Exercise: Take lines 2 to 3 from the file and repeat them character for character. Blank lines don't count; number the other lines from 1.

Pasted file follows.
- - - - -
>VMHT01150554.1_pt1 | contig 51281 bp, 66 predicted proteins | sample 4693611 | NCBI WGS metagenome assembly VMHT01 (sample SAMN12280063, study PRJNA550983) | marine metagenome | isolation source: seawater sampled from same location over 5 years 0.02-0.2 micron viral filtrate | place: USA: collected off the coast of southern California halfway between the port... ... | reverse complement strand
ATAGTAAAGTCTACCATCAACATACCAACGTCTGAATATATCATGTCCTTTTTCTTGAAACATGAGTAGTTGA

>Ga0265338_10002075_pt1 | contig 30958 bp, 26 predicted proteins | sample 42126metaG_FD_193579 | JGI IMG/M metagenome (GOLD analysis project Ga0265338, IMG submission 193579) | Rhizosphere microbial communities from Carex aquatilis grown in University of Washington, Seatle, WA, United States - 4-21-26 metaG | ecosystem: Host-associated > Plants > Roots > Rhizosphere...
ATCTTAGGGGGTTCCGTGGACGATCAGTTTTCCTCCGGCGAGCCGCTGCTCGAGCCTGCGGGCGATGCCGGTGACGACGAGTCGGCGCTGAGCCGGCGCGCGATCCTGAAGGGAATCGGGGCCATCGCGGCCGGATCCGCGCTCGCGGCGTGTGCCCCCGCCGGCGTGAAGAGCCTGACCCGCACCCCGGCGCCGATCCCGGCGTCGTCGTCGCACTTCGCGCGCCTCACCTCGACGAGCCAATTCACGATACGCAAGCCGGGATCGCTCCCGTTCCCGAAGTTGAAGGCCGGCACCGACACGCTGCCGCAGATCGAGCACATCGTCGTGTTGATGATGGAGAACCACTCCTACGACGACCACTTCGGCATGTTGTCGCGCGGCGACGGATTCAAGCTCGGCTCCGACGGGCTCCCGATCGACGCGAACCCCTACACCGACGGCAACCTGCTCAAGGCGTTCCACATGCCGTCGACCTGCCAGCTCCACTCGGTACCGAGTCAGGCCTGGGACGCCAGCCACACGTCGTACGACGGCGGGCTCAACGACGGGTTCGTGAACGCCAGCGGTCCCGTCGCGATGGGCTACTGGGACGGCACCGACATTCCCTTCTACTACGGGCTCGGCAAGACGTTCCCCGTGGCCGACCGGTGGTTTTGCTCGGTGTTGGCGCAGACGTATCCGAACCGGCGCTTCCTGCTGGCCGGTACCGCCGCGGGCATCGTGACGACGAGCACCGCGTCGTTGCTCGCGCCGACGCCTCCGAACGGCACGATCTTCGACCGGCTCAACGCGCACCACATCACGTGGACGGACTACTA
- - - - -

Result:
ATAGTAAAGTCTACCATCAACATACCAACGTCTGAATATATCATGTCCTTTTTCTTGAAACATGAGTAGTTGA

>Ga0265338_10002075_pt1 | contig 30958 bp, 26 predicted proteins | sample 42126metaG_FD_193579 | JGI IMG/M metagenome (GOLD analysis project Ga0265338, IMG submission 193579) | Rhizosphere microbial communities from Carex aquatilis grown in University of Washington, Seatle, WA, United States - 4-21-26 metaG | ecosystem: Host-associated > Plants > Roots > Rhizosphere...